Marriage is the building block of the family; family is the building block of society. And society is by definition at odds with the modern political state, which rightly sees family as its competitor.
The very nature of the modern state demands the transfer of the maximum amount of power from the periphery to the centre – this irrespective of the state’s political system. Each family, however, is its own unit of local power, and the potential for conflict is vast.
That’s why the modern, as opposed to traditional, state would ideally like to abolish marriage and family altogether: it doesn’t suffer challenges to its power lightly. Today’s political state in the West may still not be strong enough to bring about such a final solution, but it certainly tries to do all it can to cause systematic erosion.
This explains the steadily accelerating avalanche of laws that compromise the institution of marriage. One can discern this animus behind laws legalising civil partnerships, both homo- and heterosexual, though – and it’s good to know we still have something to look forward to – not yet interspecies.
Removing all stigma from homosexuality and then actively promoting it is another trick the state uses liberally (I’m using the word ‘liberal’ advisedly). Legalising homomarriage follows ineluctably, which makes a mockery of marriage as a sacramental union between a man and a woman.
Snapping the last remaining links, however tenuous, between marriage and sex is another widespread stratagem, and the state enforces this separation through the educational system it controls and the all-pervasive pornography it encourages.
My yesterday’s subject, endorsing and promoting sex change as a manifestation of free consumer choice, also rebounds on marriage, if in a less direct fashion.
Social benefits for single mothers is another trick, with the provider state squeezing its bulk into the slot previously occupied by the provider father, making him redundant and reducing the incentive for marriage.
Loosening the link between marriage and childbirth as a corollary to that is a parallel development, and it works wonders too. About half of all children are born out of wedlock, with the state typically assuming the paternal responsibility.
Easy divorce on demand is another battering ram of modernity smashing marriage to smithereens, and the easier the divorce, the greater the force with which the battering ram is swung.
That’s why traditional states used to make divorce either impossible or, more usually, at least rather difficult. Couples had to come up with valid reasons for divorce, and it had to be consensual. In the absence of consensus, with one spouse resisting divorce, the dissolution of marriage was harder still, although ultimately not impossible.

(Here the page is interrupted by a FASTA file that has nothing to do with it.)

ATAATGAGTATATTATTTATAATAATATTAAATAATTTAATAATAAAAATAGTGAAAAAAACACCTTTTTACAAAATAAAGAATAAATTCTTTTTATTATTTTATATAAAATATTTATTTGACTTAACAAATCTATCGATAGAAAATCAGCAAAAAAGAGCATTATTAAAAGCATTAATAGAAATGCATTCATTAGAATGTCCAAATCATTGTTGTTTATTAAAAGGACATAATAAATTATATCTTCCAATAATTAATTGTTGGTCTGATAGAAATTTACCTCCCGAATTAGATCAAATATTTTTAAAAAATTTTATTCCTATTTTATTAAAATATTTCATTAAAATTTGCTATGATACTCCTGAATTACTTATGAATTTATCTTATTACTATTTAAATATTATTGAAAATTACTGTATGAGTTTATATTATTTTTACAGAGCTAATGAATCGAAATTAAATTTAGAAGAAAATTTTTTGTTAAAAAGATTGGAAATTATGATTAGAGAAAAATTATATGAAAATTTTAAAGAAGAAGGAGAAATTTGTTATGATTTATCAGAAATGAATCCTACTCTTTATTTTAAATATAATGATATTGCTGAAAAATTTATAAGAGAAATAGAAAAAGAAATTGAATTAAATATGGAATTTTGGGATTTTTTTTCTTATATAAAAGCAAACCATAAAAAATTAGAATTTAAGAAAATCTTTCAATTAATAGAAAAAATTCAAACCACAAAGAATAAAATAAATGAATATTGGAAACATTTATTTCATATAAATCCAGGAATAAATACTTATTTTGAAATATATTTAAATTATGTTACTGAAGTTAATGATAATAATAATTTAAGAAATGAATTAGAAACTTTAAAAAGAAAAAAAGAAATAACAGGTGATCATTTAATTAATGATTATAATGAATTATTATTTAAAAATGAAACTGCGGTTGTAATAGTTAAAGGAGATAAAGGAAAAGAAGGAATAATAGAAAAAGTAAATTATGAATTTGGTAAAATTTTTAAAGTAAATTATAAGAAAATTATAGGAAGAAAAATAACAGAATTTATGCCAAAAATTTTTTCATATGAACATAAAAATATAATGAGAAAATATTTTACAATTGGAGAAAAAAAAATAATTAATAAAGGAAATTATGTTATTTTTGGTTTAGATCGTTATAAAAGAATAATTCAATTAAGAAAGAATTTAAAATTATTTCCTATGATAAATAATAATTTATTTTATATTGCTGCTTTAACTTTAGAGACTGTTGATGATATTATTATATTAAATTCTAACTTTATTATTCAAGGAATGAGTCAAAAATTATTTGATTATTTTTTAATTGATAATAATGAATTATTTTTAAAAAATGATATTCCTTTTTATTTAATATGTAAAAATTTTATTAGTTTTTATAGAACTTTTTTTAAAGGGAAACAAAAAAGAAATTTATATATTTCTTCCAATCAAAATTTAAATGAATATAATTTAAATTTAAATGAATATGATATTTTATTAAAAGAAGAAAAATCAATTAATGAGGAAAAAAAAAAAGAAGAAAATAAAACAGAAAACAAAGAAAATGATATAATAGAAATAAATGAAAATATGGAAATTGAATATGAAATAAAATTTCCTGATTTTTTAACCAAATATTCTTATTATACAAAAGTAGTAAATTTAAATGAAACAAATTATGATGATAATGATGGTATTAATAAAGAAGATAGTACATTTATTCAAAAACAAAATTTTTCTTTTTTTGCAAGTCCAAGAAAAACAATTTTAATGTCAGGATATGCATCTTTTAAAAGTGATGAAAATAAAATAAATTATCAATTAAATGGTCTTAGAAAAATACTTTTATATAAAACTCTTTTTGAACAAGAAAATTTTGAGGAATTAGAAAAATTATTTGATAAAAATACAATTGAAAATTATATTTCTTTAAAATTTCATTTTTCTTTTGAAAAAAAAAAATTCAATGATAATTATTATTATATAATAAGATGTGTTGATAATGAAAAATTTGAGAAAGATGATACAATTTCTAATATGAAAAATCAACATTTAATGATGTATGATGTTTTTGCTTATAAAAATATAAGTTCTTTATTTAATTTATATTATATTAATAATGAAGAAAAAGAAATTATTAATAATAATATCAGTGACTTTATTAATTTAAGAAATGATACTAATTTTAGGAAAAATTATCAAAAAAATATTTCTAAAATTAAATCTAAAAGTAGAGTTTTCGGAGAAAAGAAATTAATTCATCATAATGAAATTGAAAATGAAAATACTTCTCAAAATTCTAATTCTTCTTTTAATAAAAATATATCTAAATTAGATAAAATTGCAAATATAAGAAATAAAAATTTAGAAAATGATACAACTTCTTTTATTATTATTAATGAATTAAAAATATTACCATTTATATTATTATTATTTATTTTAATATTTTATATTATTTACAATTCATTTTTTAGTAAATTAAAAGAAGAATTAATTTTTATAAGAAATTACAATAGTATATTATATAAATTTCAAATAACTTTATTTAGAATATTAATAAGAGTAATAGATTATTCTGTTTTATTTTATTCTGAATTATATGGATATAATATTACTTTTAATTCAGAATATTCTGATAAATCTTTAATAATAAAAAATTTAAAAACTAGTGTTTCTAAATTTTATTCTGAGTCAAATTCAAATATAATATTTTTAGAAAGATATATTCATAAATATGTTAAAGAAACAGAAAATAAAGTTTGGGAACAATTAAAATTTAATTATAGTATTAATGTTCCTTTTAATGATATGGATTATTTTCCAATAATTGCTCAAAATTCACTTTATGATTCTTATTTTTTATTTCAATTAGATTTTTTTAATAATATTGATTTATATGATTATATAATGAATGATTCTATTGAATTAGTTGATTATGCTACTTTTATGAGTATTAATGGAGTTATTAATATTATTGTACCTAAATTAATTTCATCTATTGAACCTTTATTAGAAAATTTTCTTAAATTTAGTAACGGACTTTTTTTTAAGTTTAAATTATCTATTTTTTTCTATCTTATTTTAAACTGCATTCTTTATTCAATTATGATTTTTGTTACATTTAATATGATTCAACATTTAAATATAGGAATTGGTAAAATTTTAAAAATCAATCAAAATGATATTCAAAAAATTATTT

Essentially, while the last vestiges of the traditional state and society survived, an understanding existed that marriage was a good thing and hence divorce wasn’t. As tradition faded away, so did the obstacles in the way of divorce.
Such is the context of the new law announced yesterday by the justice secretary. In three months divorce will become so easy that marriage will lose any aspect of commitment – just as it has already lost any aspect of lifelong commitment.
The general intent is to make divorce quick and painless. It’s not that divorce is exceptionally hard already, what with half of all marriages ending in it. Yet the remaining marriages soldier on, and the state clearly finds this situation intolerable.
According to the new law, divorce will no longer be contestable: if one spouse wants it, there’s nothing the other spouse will be able to do – the marriage will be dissolved within six months.
Nor is a valid reason for divorce any longer required: neither party has to be at fault or claim that the other party is. All it will take is a simple statement that the marriage has broken down, and where do I sign, thank you very much.
Justice Secretary David Gauke said: “While we will always uphold the institution of marriage, it cannot be right that our outdated law creates or increases conflict between divorcing couples.”
This one sentence contains everything one needs to know about the place marriage occupies in modernity, at least in its British manifestation (actually, no country I know personally is dramatically different).
A minister claiming that the government “will always uphold the institution of marriage” is tantamount to a mass murderer claiming that he will always uphold the sanctity of life. And the second half of Mr Gauke’s sentence can be simplified to mean that it’s not right that we should have any obstacles in the way of divorce.
But the key word there is “outdated”. How, when and why were the laws putting dampeners on divorce made outdated? Or, for that matter, by whom?
Oh well, I think I’ve already answered those questions. All I can add is that, for the likes of Mr Gauke, any law that maintains some connection with traditional society is outdated by definition.
Then again, he’s a member of our Conservative government. It’s that adjective that has actually become outdated – worse still, it has become a barefaced lie.